Contemplative Development: A Hawk Announces a Breakthrough



You may know that over the years I have had a number of memorable encounters with hawks. In fact, I like to think of the hawk as my Spirit Animal. Well, I had not encountered any hawks close up for a couple of years, until the night before my latest Small Contemplative Group Meeting. I was waiting for the bus when I noticed this hawk sitting about twenty feet up in a nearby tree. Suddenly it dropped out of the tree and swooped into a nearby bush, scattering a number of little sparrows. I didn't see it for quite awhile, so I assumed it had been successful and enjoying its meal. Eventually it did come out and flew off down the road.

I posted this on Facebook and my friend Keith said it sounded like it was a Cooper's Hawk. I looked the Cooper's Hawk up on Wikipedia, and learned that this diving into brambles or bushes to seize prey was the typical hunting procedure for this bird, but this is also dangerous for the hawk, leading to broken bones and  even death as it plunges through branches and by the trunks of plants. It made me think of God sending an angel to the first Cooper's Hawk, saying, "Fear not! I have wonderful news, God has designed you for this type of hunting, where you plunge into bushes and brambles to catch tasty prey!" To which the Hawk replies, "Really? Is this a good idea? Wouldn't I be better off flying up high and diving down on mice in the wide open prairie? Or how about flying very fast and catching other birds in flight? Do I really have to fly into bushes and brambles?" And the angel says, "God loves you, and has made you this way so that this type of hunting is best for you. I think you'll find that the tastiest prey hides in bushes, and you will be the only bird able to catch and eat them!" So the Hawk shrugs and says, "I believe God loves me. Her will be done!" The End.

So the day after my hawk encounter, I had the most memorable and perhaps life-defining time of the Program at our Small Group Meeting. All along I have found the Program inspiring and moving, but I have had doubts from the beginning. Do I really belong here? Do I have the ability to be a Contemplative? Will this really change my life? Or six months after the program finishes, will I have forgotten all about the practices I have been taught and planned on using. Will life become a blah, day by day drudgery?

As we were each discussing our feelings since the last retreat, I was once again inspired by the words of my fellow pilgrims, admiring their insight and their ever-growing commitment to the Contemplative life. As I waited for my turn to speak, I thought of the various happenings in my life over the past month and tried to think of what was most relevant. I finally chose the story of my baking a pie for the mission candidates at Maryknoll: how I found myself thinking of each candidate, trying to see their faces in my mind, and how I prayed for each of them as I gathered together the dough, sliced the apples, rolled out the dough, and laid each piece of apple, one by one, within the pie shell. I then put the pie in the oven, and the smell of apples and cinnamon filled the apartment, reminding me of the process and for whom I was baking the pie. As I told the candidates, the pie probably didn't taste any better, but it made the whole process more sacred for me.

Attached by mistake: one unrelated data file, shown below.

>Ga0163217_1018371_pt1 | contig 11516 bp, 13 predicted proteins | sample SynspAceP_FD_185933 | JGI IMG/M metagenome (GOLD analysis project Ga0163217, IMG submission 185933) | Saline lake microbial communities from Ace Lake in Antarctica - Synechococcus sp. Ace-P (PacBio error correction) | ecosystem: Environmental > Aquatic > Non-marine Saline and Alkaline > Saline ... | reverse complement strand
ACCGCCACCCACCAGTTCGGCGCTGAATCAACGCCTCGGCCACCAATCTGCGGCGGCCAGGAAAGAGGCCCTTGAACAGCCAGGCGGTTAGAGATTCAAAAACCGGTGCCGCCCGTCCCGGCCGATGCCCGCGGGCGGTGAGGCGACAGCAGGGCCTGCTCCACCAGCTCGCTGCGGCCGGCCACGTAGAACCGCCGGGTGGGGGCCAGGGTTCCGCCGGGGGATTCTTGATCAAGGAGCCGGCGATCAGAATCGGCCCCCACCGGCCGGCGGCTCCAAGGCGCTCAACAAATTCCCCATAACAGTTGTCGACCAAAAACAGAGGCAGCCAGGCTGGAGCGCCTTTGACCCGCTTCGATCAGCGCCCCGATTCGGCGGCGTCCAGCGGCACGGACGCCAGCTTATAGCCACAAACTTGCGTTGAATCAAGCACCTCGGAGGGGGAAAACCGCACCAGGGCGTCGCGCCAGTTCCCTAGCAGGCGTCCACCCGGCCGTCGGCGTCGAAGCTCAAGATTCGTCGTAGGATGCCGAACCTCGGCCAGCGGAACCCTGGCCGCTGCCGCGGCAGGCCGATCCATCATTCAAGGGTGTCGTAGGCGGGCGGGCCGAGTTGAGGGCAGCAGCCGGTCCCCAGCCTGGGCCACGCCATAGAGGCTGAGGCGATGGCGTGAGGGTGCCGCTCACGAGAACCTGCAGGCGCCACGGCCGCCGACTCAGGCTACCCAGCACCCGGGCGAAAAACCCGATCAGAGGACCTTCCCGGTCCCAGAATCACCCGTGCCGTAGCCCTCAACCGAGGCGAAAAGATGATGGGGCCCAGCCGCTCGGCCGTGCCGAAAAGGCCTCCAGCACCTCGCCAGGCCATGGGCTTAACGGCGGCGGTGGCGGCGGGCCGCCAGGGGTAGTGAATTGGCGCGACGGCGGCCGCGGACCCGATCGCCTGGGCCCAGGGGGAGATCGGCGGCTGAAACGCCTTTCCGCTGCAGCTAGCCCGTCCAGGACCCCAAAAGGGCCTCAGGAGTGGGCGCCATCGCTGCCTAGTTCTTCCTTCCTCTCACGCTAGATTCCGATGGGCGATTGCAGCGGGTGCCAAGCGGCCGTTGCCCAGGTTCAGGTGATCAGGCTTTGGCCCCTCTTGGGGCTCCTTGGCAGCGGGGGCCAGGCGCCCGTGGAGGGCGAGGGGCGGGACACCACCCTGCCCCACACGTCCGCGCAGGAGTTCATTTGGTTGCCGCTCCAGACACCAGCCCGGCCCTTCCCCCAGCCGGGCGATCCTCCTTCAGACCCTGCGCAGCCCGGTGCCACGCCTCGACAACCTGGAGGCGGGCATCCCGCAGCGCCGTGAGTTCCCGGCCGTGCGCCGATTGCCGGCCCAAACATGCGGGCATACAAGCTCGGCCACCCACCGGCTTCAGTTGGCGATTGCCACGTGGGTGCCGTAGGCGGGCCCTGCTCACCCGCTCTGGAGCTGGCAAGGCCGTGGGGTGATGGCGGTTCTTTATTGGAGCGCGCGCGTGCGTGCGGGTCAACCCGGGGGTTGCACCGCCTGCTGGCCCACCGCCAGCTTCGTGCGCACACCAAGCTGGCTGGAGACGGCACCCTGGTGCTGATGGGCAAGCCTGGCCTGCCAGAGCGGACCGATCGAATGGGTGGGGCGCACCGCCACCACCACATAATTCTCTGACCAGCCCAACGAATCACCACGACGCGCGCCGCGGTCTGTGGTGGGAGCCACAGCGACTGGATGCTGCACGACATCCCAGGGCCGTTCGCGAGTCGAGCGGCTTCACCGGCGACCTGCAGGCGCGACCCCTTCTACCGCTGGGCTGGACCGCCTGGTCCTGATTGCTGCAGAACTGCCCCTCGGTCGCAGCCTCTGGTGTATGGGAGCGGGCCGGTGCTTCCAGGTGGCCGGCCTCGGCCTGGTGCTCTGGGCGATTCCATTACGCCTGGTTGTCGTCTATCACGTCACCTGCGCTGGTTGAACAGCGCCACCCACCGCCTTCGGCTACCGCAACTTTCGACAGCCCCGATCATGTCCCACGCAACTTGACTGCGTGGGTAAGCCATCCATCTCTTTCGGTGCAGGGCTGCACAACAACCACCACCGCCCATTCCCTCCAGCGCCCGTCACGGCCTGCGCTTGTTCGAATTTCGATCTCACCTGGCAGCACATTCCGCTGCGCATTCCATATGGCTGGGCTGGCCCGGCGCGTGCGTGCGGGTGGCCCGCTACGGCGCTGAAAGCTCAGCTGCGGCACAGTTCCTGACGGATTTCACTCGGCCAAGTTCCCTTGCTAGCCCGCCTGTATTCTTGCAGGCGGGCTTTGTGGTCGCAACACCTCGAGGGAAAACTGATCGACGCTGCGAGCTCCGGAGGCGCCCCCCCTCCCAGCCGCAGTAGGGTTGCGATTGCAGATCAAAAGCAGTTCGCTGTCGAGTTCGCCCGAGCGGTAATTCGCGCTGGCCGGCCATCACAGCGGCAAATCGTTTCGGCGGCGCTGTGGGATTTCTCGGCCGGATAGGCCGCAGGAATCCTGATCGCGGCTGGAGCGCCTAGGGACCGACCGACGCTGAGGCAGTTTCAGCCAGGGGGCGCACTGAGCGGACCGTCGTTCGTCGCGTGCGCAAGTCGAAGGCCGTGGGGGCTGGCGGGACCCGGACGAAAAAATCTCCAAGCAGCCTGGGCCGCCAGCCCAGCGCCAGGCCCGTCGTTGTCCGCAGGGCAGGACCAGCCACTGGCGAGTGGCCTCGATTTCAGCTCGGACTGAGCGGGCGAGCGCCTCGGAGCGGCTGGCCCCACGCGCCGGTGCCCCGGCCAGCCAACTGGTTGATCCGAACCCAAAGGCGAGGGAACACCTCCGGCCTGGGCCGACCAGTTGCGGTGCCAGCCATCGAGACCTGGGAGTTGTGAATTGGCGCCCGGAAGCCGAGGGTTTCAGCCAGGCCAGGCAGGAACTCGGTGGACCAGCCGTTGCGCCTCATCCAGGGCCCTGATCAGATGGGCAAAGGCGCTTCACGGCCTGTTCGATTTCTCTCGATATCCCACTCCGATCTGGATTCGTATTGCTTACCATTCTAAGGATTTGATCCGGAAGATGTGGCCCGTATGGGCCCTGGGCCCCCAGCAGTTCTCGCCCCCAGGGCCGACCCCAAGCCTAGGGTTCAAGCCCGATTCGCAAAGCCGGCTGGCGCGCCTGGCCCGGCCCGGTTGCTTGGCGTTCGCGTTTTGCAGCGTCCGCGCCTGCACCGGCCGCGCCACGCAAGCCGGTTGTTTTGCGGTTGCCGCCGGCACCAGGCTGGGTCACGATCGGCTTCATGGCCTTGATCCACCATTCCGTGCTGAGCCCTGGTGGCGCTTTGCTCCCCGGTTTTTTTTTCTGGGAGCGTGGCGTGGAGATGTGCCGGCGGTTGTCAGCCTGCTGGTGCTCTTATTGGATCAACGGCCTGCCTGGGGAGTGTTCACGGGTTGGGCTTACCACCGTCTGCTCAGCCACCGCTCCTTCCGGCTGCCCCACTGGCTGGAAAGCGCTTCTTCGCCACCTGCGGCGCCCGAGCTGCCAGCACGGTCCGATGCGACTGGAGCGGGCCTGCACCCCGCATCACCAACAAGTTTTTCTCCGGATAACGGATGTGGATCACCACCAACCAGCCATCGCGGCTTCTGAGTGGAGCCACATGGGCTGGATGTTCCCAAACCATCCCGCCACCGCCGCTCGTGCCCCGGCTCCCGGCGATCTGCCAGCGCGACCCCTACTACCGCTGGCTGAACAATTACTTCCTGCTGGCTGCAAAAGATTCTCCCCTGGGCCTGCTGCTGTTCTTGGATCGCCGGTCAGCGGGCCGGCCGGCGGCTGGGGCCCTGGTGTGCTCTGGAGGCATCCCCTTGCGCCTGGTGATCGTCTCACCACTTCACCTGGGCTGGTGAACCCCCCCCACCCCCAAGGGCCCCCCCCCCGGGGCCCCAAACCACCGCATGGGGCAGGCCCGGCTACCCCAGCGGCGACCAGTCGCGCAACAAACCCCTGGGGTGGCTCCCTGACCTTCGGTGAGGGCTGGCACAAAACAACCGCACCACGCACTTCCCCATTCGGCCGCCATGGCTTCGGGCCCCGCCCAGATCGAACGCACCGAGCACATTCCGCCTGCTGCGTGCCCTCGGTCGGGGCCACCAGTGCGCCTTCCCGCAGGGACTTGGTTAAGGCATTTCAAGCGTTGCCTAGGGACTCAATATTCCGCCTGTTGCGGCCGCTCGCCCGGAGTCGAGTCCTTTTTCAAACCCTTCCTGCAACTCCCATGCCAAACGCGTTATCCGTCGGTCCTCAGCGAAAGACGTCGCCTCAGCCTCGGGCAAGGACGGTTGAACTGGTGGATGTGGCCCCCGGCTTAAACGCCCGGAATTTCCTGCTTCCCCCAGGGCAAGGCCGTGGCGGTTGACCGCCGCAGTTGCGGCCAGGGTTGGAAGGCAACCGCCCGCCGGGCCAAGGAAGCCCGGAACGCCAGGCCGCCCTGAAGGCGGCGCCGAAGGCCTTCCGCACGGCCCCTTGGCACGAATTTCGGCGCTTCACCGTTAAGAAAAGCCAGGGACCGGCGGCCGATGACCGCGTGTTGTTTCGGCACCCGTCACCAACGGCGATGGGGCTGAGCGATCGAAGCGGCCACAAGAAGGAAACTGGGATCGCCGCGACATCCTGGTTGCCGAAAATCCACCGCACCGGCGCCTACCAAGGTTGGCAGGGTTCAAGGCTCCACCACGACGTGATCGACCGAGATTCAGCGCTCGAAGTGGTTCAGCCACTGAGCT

So after everyone had told their stories, and we had shared what resonated with us about each other's stories, Janet, the facilitator brought the gathering to a close. She talked about how she could tell that we were all making excellent progress, each in our own way, and how God had been calling us to this, all our lives, from birth until now. And you know, for the first time I thought, "I believe it. This is real!" I felt a rush of excitement (and still feel it now). I think I have fully accepted that this is really God's call for me.

So God sends me the Hawk, who tells me, "Do not be afraid, for I have wonderful news. God has chosen you to be a Contemplative and has provided you with the tools you will need to make the final transition." And I respond, "Really? Now that I'm 66 years old? Couldn't God have prepared me for this years ago? Say when I graduated college, so I could have a full life of being a Contemplative?" And the Hawk says, "No. You can't just become a Contemplative. You have to live and learn until you're ready. It takes many years of life and experience before you can truly been a Contemplative." "But did I really need to go through all that misery, and all those years of being an atheist, wandering in the wilderness? What good did that do me?" The Hawk says, "I know it was hard for you, but now you will be fulfilled and you will be able to help so many other people. God loves you, has loved you, and will love you forever. Now you have your reward." And I say, "I believe God loves me. Her will be done."

The End
 

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